Satirical media giant, The Onion requested Coat of Arms’ post-production services for two web series entitled Onion Talks and Porkin’ Across America. With only six weeks to perform the post services for the two shows, Coat of Arms compiled a team of two editors, an assistant editor, two post-producers, two sound engineers, two colorists, and a composer to bring thirteen episodes of Onion Talks and eight episodes of Porkin’ Across America to those of us hungry for some good ole’ Onion humor.

Onion Talks

Onion Talks

Porkin' Across America

Porkin’ Across America

Directed by Geoff Haggerty, Onion Talks pokes fun at the educational lecture series Ted Talks. This parody includes topics ranging from the ramblings of a self-described social media expert to a woman who brags about finding the biggest rock on Earth.

Porkin’ Across America, directed by Sam West, parodies the multitude of cooking shows that air on nearly every television station. Porkin’ Across America’s fictional host, Jim Haggerty, meets trial and tribulation as he travels across America in search of PORK.

Giggling like little schoolgirls throughout the editing process, Jonathan Lacocque and Jeff McHale passed the twenty-one episodes back and forth as they honed each video of both series. Whittling them into what Haggerty, West, and the writers envisioned, Lacocque and McHale made roughly 155 rounds of revisions to cut the episodes down, ranging from three to seven minutes of running time.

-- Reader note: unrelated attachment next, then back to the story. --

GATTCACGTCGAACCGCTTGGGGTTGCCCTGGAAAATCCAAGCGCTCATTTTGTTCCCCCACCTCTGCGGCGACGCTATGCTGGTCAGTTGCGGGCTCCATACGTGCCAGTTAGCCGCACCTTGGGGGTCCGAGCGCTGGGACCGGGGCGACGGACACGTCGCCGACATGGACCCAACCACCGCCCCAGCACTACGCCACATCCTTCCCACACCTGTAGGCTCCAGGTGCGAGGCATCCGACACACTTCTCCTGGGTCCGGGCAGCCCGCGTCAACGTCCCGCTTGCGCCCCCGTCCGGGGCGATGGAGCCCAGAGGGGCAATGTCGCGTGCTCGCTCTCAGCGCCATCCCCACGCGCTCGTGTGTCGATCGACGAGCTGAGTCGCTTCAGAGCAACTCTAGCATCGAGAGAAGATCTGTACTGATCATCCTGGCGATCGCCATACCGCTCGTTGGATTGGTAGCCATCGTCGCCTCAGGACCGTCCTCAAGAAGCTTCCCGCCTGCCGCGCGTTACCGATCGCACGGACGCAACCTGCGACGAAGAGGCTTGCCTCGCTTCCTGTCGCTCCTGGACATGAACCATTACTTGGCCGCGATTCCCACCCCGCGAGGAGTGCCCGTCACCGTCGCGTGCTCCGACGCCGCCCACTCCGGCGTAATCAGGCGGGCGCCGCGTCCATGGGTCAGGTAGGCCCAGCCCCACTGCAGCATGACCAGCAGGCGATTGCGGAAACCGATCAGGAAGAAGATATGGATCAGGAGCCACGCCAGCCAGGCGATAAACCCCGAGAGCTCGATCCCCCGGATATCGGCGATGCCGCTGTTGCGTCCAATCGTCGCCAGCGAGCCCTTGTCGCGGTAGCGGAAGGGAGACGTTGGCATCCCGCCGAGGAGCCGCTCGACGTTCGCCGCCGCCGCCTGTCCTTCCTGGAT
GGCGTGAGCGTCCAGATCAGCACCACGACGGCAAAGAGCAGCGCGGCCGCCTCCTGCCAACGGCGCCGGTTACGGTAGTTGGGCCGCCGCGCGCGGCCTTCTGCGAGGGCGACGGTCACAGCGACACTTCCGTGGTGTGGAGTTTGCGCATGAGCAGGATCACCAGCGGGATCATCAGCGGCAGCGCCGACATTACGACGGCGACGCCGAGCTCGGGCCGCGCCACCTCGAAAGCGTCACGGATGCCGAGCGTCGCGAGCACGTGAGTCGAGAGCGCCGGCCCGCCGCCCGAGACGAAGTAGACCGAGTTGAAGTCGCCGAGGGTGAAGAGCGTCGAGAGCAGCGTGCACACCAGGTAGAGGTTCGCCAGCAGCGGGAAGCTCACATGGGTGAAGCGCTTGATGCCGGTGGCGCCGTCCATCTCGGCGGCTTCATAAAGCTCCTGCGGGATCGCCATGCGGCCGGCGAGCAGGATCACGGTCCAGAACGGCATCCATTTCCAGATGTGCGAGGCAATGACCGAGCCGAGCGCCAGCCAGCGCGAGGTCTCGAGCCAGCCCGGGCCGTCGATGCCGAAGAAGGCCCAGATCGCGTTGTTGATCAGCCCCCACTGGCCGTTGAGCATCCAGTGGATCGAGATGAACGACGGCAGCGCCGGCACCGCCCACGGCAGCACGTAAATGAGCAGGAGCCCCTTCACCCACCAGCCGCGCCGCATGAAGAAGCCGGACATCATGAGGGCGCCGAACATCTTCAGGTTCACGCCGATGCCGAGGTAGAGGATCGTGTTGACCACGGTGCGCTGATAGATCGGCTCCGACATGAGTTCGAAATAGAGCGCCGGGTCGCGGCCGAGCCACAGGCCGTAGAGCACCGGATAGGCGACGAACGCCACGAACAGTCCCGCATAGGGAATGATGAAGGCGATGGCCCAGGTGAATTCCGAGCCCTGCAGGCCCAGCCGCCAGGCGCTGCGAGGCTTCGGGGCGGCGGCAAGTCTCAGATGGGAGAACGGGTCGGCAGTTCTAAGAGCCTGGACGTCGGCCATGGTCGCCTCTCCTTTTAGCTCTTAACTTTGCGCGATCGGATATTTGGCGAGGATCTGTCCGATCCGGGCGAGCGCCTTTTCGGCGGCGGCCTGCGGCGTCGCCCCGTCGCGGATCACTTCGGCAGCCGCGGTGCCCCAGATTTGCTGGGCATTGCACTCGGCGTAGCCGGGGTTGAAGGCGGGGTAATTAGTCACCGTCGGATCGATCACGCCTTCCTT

Project Files -  reflects an estimate of 155 rounds of revisions.

Project Files – reflects an estimate of 155 rounds of revisions.

A project of this magnitude can easily get cumbersome and unwieldy; therefore, the Coat of Arms team implemented a process that kept the project moving at a rapid but productive pace. An assistant editor helped bin and organize all the material initially while ensuring that each episode’s footage corresponded with the data logs received from the on-set DIT and with the sound notes from the production sound engineer. Meanwhile, post-producer Clara Lehmann worked with composer Miles Hankins to create theme music for each series and to select complimentary tracks for use throughout the Porkin’ Across America series.

Hankins composed a pompous piece for Onion Talks to mimic the reverence of Ted Talks’ show open. His song entitled “Glorious Genius” certainly meets that expectation. For Porkin’ Across America, Director West sought something similar to Anthony Bourdain’s No Reservations but with a country pickin’ vibe that could be worthy of a back yard pork-roast. Hankins cleverly composed “Hog Heaven.”

After theme and series music were finalized, Lacocque and McHale were able to focus on fine-tuning each episode. As you’ll see in the episodes, they used minimal transitional effects. A transitional effect that they used in Onion Talks and sparingly in Porkin’ Across America was Nattress’ “G Film Flash” video transition. See the examples below.

TheOnion_FilmFlash2
TheOnion_FilmFlash1
TheOnion_FilmFlash3